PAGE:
STEM is a big buzzword in education and the community at large. The reason being that an appreciation and understanding of science, technology, engineering and math subjects will prepare students for future pathways and careers with 21st century skills. The earlier children are exposed to these topics, the less intimidating they become. The Teachers on Call team knows this from first-hand experience tutoring students who feel overwhelmed with their studies in math, general science, physics, chemistry, biology and computer science, just to name a few STEM subjects. This is why we've rounded up suggestions on how to help students thrive.
We all want our children to be successful and do well in the subjects that make up the STEM category. It can take a little bit of work in some situations to encourage students to love STEM activities, but liking STEM activities is the first step towards children learning to excel in them! Read on to learn some ideas for encouraging further involvement and participation.
Here are 6 tips to help your child foster an interest in STEM education.
Make some of the STEM activities hands-on (or at least eyes-on)
Hands-on STEM activities are especially great for smaller children, because it helps with hand-eye coordination and eyesight. However, even teens in high school can get some massive benefits from hands-on STEM work because it makes the activity more engaging and it often showcases practical applications. Don’t believe us? Outdoor fieldwork is a great way to practice trigonometry and physics!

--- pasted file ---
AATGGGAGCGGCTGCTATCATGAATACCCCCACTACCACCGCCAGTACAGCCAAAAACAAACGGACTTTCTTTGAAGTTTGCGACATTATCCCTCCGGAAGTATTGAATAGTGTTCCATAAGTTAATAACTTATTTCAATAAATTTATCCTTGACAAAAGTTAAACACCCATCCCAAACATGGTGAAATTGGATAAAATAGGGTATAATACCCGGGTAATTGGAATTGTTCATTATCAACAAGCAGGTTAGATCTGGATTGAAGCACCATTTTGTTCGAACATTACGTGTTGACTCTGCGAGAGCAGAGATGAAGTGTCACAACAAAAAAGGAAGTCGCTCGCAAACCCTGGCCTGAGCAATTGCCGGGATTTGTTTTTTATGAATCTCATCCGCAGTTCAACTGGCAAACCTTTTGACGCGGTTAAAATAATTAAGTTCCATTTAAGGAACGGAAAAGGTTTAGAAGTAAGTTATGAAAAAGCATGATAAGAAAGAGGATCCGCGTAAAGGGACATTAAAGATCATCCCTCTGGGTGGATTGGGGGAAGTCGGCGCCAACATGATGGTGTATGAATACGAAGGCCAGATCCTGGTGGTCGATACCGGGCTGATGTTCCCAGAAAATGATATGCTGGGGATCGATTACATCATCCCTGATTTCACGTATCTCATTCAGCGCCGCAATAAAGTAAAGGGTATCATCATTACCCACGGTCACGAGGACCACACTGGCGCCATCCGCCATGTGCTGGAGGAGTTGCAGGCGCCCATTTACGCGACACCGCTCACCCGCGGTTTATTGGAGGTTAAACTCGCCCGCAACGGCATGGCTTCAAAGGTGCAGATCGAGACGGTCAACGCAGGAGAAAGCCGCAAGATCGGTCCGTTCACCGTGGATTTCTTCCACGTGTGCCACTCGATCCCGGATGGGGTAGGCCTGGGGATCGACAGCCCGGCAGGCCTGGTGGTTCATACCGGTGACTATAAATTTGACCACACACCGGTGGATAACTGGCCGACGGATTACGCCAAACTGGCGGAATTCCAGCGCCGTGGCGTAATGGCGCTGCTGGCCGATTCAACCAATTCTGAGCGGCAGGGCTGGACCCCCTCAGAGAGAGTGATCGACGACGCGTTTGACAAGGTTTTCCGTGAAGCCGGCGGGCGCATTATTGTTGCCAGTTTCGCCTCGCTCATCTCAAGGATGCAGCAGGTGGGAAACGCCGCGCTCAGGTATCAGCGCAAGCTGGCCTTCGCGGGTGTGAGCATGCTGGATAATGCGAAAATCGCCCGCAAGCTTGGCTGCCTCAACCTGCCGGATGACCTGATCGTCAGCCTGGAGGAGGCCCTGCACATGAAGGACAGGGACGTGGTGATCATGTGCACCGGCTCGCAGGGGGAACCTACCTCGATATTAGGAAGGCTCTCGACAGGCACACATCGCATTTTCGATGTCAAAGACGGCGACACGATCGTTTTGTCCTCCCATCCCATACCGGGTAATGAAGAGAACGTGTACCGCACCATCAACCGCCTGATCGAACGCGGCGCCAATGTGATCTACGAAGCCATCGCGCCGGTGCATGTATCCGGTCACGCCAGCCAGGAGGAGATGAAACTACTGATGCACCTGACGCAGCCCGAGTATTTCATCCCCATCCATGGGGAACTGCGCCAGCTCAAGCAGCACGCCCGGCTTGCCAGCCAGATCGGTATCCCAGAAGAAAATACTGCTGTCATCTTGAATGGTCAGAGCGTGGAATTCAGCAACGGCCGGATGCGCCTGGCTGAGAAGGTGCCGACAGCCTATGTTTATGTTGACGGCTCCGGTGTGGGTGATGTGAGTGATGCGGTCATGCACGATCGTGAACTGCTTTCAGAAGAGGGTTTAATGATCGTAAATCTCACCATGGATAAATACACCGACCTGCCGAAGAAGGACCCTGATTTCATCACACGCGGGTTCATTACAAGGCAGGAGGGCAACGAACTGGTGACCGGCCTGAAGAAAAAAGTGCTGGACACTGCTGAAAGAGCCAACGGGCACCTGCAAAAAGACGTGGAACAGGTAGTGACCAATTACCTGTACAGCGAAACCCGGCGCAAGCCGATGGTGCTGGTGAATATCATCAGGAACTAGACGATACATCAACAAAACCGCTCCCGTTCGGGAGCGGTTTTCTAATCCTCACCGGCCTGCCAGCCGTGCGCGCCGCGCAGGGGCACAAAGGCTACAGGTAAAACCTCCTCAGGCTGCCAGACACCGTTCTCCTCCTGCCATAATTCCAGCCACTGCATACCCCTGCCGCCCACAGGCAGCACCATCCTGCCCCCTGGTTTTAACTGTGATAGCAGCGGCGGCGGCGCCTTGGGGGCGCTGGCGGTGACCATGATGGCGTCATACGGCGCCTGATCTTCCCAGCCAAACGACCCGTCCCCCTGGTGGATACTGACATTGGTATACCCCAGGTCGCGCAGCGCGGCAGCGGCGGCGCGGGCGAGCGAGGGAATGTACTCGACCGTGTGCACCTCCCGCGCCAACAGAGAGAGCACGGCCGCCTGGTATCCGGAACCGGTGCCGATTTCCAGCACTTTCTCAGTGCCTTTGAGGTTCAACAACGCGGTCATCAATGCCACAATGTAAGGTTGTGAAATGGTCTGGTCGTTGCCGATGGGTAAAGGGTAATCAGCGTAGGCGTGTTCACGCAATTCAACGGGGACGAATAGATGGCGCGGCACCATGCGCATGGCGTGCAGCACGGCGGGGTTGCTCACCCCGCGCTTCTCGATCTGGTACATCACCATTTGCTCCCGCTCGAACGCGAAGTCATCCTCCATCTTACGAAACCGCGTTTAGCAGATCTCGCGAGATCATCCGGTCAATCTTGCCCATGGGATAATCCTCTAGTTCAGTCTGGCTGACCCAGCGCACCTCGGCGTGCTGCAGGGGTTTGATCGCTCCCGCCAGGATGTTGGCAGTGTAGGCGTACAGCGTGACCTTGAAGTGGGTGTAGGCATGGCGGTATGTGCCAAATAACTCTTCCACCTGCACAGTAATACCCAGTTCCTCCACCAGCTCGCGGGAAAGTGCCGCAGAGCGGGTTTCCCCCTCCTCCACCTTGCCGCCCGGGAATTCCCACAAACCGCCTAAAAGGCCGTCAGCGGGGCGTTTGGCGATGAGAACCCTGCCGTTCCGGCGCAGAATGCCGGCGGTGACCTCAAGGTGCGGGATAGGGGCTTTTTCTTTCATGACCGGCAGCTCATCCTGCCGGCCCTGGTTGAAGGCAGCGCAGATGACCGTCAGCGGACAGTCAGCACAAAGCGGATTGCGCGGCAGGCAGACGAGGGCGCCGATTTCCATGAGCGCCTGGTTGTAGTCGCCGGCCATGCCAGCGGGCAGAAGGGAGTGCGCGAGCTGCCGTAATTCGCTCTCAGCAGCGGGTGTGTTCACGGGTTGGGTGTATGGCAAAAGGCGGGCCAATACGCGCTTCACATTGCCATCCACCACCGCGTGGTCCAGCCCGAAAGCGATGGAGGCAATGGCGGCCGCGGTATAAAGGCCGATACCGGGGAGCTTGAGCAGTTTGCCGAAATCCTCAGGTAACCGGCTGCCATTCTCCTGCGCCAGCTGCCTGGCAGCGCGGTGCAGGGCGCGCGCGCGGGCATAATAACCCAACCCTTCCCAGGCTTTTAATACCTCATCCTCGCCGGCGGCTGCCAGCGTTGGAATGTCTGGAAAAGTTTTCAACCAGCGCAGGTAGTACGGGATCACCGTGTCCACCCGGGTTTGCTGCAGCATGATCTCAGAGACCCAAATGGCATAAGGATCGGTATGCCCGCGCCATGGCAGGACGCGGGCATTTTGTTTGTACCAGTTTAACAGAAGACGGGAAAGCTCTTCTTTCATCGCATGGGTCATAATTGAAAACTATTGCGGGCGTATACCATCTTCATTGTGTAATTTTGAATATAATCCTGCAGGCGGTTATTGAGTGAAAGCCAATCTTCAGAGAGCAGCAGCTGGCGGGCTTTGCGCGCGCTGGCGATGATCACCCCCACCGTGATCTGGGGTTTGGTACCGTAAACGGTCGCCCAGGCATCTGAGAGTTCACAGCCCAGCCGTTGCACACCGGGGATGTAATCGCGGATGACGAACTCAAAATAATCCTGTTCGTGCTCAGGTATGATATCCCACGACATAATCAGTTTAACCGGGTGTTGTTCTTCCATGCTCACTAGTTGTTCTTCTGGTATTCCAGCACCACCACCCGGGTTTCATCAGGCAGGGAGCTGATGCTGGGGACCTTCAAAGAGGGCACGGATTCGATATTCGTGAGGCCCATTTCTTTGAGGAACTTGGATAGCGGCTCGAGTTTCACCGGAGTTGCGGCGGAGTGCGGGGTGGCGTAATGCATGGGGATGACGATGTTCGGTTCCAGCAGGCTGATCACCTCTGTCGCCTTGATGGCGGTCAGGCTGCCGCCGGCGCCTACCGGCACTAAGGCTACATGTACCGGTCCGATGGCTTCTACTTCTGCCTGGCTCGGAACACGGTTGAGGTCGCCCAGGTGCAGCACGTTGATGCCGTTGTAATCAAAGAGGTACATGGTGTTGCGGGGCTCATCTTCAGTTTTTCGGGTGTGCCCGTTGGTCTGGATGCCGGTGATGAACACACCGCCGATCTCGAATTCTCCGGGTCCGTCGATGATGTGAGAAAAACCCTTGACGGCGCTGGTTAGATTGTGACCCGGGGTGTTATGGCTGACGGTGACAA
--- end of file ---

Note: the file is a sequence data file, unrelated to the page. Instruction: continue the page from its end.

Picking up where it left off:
You can also check around for opportunities and exhibits in the community. There are many STEM activities, demonstrations, and projects you can find at local universities and museums that can fire the imagination of children of all ages. For example, the Canada Science and Technology Museum in Ottawa has been doing demonstrations with pyrotechnics and liquid nitrogen, including a display of superconducting and magnetic levitation!
Gamify STEM practice and activities.
If your child ever used some of the gamification math apps, you may already be aware at how effective making a game out of a more ‘boring’ chore like practice questions can be. Feel free to use our linked list of apps to get started, but don’t stop there! You can gamify just about anything.
Try making scavenger hunts out of outdoor STEM activities, or pull the cards from your old Trivia Pursuit game in the closet and do some pop questions out of the Science and Technology category whenever you’ve got a few minutes of downtime. You can also find that STEM activities like Math Club at school are also gamified, and might be surprisingly fun for your child to participate in.
Do you have a child who loves the outdoors? Then get outside and lean on mother nature for some math and science lessons with educational nature walks. According to math trail experts like Ron Lancaster, professor emeritus in mathematics education at the University of Toronto’s OISE, taking a nature walk every season is a unique way to connect math and science to daily life. STEM subjects are found all around us in the natural world, all you have to do is look!